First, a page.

Given that this post led off with a bit of history, it is useful, especially in the context of the chemicals in question, to take a look at this promotional material. I certainly remember growing up with the slogan “Better Living through Chemistry”, which is a riff on the ad. (I should also add that the1960s brought about a much different interpretation of that slogan.) Of course, I also remember old biplanes flowing low over farm fields spraying clouds of chemicals. Rachel Carson had much to say about that.

It is important to recognize that chemistry does benefit our lives. These are not mutually exclusive points of view, until they are made to be so. When that happens, it is important to investigate who and what are on all sides of the issue(s) so as to gain an understanding of the stakeholders. When something presents a clear and present danger, and it goes without saying that clean water in such a necessary resource, then appropriate alternatives must be found and implemented. It is unfortunate that we are such a litigious and politically-blocked culture that not much happens without lengthy and costly procedures before such actions can be implemented.

Be safe and well.


March 13, 2023

BW photograph of a thrown away empty plastic bin laying in the woods.

It has been awhile since I have posted about trash encountered in the woodlands. It is not that it has not been there…just that I was attempting to move away from such imagery. People leave a real legacy of what is thrown away-it is a problem that clearly persists. This bit of rubbish, though, was too much to ignore.

BW photograph of a thrown away empty plastic bin along wtih two near full plastic bags laying in the woods.
BW photograph of a thrown away empty plastic bin along wtih two near full plastic bags laying in the woods.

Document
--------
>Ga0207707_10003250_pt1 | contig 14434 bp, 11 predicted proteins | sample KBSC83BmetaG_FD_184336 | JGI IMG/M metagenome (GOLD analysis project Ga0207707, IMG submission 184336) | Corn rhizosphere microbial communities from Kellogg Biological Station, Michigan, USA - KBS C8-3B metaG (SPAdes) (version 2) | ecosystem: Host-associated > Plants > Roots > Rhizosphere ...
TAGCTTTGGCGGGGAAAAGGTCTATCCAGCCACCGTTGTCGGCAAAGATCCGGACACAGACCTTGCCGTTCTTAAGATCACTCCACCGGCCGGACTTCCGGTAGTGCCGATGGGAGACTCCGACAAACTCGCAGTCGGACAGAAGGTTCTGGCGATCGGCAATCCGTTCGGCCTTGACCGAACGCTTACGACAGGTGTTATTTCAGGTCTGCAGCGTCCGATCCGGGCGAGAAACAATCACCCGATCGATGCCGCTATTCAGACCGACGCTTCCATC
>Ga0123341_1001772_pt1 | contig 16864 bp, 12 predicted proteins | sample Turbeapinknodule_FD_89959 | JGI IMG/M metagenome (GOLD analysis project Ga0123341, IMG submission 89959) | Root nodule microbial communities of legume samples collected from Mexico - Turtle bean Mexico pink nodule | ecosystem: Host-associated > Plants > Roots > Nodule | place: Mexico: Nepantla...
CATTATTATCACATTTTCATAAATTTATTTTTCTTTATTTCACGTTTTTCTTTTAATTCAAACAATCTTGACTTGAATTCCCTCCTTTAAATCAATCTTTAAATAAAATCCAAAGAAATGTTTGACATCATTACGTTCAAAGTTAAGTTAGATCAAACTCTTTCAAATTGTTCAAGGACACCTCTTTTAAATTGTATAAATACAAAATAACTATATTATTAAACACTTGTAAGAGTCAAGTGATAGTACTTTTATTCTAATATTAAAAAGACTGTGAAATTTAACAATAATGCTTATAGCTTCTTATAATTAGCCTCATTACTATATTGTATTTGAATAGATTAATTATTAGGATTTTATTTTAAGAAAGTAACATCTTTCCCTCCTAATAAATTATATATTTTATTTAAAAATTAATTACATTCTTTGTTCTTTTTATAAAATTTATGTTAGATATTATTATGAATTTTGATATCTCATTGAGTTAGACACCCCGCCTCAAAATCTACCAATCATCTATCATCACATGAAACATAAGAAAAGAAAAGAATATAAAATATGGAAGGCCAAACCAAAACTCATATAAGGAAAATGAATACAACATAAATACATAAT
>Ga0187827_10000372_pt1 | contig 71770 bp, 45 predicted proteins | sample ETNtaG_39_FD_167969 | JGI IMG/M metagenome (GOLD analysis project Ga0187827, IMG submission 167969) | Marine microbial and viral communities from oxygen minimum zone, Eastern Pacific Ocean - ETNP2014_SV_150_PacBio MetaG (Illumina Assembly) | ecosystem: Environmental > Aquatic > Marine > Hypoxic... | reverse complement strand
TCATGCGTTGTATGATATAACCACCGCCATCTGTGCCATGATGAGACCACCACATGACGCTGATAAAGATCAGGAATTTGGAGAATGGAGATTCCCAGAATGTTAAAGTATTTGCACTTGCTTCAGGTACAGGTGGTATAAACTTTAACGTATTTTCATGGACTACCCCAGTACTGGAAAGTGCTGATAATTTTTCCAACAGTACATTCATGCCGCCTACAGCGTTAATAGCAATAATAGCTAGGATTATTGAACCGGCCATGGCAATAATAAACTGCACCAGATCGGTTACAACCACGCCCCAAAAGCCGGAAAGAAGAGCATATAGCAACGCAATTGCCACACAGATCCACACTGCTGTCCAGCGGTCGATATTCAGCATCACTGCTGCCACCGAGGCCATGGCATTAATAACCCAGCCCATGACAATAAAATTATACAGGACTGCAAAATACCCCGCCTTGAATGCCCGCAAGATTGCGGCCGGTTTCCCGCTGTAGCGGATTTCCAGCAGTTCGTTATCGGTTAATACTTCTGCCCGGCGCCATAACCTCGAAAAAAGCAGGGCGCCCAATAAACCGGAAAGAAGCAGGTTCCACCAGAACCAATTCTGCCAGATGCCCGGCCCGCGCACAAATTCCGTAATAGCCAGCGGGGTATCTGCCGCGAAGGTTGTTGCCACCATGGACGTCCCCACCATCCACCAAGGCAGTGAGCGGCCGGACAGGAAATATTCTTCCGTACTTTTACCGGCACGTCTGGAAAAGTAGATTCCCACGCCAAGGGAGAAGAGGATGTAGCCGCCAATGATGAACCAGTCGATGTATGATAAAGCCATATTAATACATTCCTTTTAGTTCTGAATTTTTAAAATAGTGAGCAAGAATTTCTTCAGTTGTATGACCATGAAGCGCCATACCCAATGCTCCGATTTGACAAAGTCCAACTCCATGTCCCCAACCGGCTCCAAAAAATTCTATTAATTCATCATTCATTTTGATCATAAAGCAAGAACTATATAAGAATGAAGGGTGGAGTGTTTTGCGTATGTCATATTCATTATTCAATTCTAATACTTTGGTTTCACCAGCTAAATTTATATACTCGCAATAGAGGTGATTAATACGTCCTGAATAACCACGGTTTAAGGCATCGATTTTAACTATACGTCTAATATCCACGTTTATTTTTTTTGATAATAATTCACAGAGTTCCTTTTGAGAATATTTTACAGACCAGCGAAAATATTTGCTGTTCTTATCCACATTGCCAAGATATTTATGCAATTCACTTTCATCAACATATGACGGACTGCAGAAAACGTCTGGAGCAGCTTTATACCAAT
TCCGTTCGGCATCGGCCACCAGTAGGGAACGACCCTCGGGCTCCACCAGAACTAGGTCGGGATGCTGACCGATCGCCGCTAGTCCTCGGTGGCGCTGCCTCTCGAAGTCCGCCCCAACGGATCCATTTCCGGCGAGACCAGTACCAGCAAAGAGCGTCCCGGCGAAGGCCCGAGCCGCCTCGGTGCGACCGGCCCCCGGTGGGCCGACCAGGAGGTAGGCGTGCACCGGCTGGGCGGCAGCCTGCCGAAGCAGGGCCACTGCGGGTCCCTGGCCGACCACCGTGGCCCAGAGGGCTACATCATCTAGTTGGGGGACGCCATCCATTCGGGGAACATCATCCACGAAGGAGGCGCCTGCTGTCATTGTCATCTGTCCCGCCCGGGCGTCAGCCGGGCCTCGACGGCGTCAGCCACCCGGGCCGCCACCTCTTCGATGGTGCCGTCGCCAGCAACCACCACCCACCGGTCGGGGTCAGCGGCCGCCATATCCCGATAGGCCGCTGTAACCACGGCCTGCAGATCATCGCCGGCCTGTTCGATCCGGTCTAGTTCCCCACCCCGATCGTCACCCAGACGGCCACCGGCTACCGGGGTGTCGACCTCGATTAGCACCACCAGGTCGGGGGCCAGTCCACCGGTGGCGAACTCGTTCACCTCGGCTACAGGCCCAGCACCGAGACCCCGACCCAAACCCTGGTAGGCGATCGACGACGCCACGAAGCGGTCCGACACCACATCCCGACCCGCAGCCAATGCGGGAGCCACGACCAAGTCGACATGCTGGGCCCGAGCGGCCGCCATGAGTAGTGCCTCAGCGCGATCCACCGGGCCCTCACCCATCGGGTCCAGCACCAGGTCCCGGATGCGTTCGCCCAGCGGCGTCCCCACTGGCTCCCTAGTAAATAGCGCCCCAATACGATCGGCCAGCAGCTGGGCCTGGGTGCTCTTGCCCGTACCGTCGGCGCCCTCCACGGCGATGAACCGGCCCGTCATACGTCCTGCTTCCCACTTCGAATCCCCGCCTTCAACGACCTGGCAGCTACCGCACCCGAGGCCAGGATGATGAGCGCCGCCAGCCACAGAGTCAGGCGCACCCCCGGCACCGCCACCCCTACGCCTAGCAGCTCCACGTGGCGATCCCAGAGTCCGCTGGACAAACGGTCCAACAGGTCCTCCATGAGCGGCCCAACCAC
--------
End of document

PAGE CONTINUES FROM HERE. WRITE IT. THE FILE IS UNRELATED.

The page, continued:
BW photograph of a thrown away empty plastic bin laying in the woods.
BW photograph of limbs and tree debris gathered by flooding.

Nature will also discard that which is no longer able to survive environmental conditions and/or that which is part of seasonal life cycles.

BW photograph of limbs and tree debris gathered by flooding.
BW photograph of limbs and tree debris gathered by flooding.

There is, of course, at least one major, fundamental difference…

BW photograph of a thrown away plastic milk bottle laying in leaves under a large boulder.

Plastic debris does not decompose; it will degrade as it becomes brittle and breaks into smaller and smaller pieces all the while leaving its chemical profile for generations. Those pieces can be ingested by organisms up and down the food chain (bioaccumulation) and thus transfer that chemical profile to other living beings. That is not at all healthy.

BW photograph of limbs and tree debris gathered by flooding.

Nature’s debris will decompose and leave behind nutrients for future generations. Those who have followed this blog may recognize these tree trunks…they are gradually wearing away. Interestingly, while we have had a fair amount of rain over these past months, some of it heavy, there has not been enough to generate enough flooding to move the trunks off of these large boulders.